Have you ever had the experience that once you’ve begun noticing a particular something, suddenly, you see it everywhere? It’s hard to stop seeing it. Of course, we have a name for this. Several names, in fact, including: Baader-Meinhof phenomenon, frequency illusion, recency illusion, and selective attention bias.

What I Notice

Trees have been the subject of my selective attention bias for me as far back as I can remember. Other than people and dogs, trees are what I notice most in this inestimable world of ours. A noticing, which I recently learned even extends to the representation of trees in art. Or at least in Van Gogh’s paintings and drawings.

“Van Gogh in America”

If you had the opportunity to visit the Van Gogh in America exhibition at the Detroit Institute of Arts (DIA), you may have noticed how very into trees Van Gogh was. You may also have noted that many of the trees in Van Gogh’s paintings are one of two species: olive trees or cypress trees. These were two of the species of trees he could see from his window and out on the grounds at the asylum Saint-Paul-de Mausole near Saint-Rémy de Provence the year he spent there (May of 1889 to May of 1890)[i]. In that one year, Van Gogh produced about 100 drawings and 150 paintings, 15 of those paintings had olive trees as their subject [ii].

Van Gogh’s Third Species of Trees

Several of the 74 pieces of his work in the DIA exhibit do have either olive trees or cypress trees as their primary subject. However, a third species is used to create both setting and characters—or, perhaps, more accurately, appears as a chorus—in Undergrowth with Two Figures (June 1890). Van Gogh described this painting, as well as providing a sketch of it, in a letter to his brother Theo, dated Wednesday, July 2, 1890 (25 days before he shot himself, 27 days before he died):

“. . . Then undergrowth, violet trunks of poplars which cross the landscape perpendicularly like columns. The depths of the undergrowth are blue, and under the big trunks the flowery meadow, white, pink, yellow, green, long russet grasses and flowers.”[iii]

Vincent van Gogh. Undergrowth with Two Figures
Vincent van Gogh. Undergrowth with Two Figures, June 1890. Oil on canvas; 19.5 x 39.75 in. Cincinnati Art Museum, bequest of Mary E. Johnston.
Van Gogh’s Other Poplar Paintings

Van Gogh had produced other paintings of poplar trees before this one, including:

But what species of poplar trees was Van Gogh painting?

Lombardy Poplar?

The tall columnar poplars he features in many of his paintings look like the Lombardy poplars I knew in our early years of having a cottage on Pelee Island in Ontario. Planted along the west shore, age and the winds off Lake Erie eventually blew these Lombardy poplars down. I knew Lombardy poplars were native to Italy. But the tree trunks featured in Undergrowth with Two Figures don’t look like Lombardy poplars to me. We see only the tree’s trunks, no limbs; the trees in the painting don’t start branching until somewhere above the heads of the strolling couple. Unlike Van Gogh’s purplish poplars, the branches of a Lombardy poplar start close to the ground and grow upward, parallel to the trunk. Lombardy poplars wouldn’t create this “hypnotic mass of violet trees”[vi] above the undergrowth.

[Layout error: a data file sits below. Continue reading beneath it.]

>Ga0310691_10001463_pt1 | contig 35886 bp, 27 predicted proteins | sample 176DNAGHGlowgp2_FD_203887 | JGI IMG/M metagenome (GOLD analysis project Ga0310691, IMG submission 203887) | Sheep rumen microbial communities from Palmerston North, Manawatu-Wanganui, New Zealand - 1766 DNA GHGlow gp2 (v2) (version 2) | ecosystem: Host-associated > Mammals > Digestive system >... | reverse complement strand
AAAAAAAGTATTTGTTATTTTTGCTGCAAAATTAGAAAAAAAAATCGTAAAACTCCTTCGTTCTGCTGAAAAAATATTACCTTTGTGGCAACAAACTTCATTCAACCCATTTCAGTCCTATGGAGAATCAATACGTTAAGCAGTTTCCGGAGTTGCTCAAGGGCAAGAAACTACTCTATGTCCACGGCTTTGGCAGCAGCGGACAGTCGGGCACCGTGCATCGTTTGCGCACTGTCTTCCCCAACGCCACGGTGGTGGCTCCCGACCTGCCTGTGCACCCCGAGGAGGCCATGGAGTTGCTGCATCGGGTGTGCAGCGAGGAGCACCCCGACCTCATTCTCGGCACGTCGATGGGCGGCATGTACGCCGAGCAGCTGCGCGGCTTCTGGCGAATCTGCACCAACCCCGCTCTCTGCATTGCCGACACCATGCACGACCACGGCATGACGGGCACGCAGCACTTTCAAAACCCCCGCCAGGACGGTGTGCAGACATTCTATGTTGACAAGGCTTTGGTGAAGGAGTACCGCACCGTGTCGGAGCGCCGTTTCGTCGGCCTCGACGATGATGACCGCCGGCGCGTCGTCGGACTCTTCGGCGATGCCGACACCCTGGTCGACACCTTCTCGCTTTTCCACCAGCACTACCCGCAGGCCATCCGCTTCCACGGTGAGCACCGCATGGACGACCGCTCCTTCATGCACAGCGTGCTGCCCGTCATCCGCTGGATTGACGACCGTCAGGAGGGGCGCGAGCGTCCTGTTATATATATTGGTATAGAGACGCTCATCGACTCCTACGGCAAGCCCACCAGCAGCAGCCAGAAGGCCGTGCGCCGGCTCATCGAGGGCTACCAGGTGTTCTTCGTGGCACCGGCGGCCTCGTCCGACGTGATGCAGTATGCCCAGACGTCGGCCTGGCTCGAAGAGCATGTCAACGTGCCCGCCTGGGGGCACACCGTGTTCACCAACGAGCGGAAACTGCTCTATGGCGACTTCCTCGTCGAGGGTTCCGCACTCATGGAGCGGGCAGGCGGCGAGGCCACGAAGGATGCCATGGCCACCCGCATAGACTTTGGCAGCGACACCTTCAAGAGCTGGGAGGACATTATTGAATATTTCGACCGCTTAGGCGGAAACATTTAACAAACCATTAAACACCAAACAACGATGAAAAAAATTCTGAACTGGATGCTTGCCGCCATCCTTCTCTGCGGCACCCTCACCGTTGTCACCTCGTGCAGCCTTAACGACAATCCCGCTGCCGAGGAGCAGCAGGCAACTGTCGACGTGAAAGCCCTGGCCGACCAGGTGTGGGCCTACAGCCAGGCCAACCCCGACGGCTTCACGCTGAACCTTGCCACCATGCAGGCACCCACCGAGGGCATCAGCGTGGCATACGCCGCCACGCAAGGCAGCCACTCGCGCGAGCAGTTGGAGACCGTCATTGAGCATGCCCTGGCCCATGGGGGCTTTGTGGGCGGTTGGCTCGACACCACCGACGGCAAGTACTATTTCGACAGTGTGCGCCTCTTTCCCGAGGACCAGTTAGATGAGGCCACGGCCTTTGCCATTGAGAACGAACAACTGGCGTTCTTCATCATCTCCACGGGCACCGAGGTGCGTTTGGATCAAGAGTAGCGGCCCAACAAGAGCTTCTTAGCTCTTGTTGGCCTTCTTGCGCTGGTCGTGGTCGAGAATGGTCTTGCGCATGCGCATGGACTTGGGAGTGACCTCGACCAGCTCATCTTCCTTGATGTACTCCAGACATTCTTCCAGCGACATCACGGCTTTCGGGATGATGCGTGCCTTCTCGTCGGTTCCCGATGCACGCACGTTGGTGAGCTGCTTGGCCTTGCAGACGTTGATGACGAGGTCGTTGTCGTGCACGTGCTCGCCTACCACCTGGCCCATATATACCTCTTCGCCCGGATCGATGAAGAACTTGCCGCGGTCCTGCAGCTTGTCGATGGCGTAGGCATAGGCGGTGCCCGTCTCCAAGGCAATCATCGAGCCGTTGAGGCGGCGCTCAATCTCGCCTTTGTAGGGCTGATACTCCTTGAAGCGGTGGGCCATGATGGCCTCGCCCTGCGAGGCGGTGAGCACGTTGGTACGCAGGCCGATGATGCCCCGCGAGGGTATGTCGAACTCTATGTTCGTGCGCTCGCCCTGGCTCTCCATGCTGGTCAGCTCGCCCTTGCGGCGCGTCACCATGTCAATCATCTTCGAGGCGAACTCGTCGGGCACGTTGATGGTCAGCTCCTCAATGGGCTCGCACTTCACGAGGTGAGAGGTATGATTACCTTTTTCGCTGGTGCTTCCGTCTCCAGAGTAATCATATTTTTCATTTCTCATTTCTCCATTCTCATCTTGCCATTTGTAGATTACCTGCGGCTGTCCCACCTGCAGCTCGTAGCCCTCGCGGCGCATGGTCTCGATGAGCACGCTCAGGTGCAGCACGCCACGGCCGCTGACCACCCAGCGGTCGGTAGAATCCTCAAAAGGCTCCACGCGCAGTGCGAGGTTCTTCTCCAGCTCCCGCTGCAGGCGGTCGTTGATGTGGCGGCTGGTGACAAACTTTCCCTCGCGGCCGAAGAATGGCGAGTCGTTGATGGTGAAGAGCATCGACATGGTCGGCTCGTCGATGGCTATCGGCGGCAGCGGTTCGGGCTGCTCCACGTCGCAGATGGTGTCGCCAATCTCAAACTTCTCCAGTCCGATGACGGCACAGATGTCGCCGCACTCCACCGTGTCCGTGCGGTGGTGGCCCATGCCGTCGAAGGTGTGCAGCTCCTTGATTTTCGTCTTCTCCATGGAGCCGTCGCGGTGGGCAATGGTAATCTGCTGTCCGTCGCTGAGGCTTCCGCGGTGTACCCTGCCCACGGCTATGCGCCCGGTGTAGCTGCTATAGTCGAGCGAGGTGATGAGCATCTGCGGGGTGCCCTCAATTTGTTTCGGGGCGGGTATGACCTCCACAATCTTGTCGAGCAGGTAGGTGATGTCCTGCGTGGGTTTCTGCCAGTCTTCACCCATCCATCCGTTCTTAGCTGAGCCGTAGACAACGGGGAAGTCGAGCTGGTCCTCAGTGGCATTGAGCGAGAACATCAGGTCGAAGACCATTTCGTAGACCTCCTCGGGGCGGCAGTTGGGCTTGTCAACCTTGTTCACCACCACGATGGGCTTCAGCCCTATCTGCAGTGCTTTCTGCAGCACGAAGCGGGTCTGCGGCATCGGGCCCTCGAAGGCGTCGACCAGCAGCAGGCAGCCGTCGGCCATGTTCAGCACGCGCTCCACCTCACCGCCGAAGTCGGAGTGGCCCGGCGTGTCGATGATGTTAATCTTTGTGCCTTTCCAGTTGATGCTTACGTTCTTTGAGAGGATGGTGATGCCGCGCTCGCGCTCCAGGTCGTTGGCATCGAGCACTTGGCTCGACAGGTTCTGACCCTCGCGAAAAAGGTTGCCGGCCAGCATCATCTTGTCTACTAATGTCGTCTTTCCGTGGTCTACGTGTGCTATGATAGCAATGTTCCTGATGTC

France was Europe’s first poplar producer, with poplar cultivation beginning there in the 1760s[vii], over 125 years before Van Gogh painted his poplars. I was curious about what kind of poplars are native to and had been cultivated in France, what Van Gogh might have been looking at when he was painting the poplars in this painting.

Black Poplar?

Aha! The native poplar species in France[viii] is the black poplar (Populus nigra), and Van Gogh’s trunks in the painting do look like those of the black poplar. In many online photographs, the black poplar’s dark furrowed bark has a faint pinkish-purple cast.

I was right about the origins of the Lombardy poplar (Populus nigra cv. ‘Italica’). This “other” poplar of Van Gogh’s was developed in Lombardy, a region in northern Italy. Turns out, the Lombardy is not a separate species; it is a cultivar of the black poplar. I was most interested in learning that all types of black poplar are a type of cottonwood poplar.

Have you ever known a cottonwood?

Eastern cottonwood[ix] (Populus deltoides) is the species of tree that I grew up closest to, both in proximity and in heart connection. When I first saw the cottonwoods growing along the creek in the field behind our suburban subdivision yard, I was a painfully shy first-grader, switching schools in the middle of the year.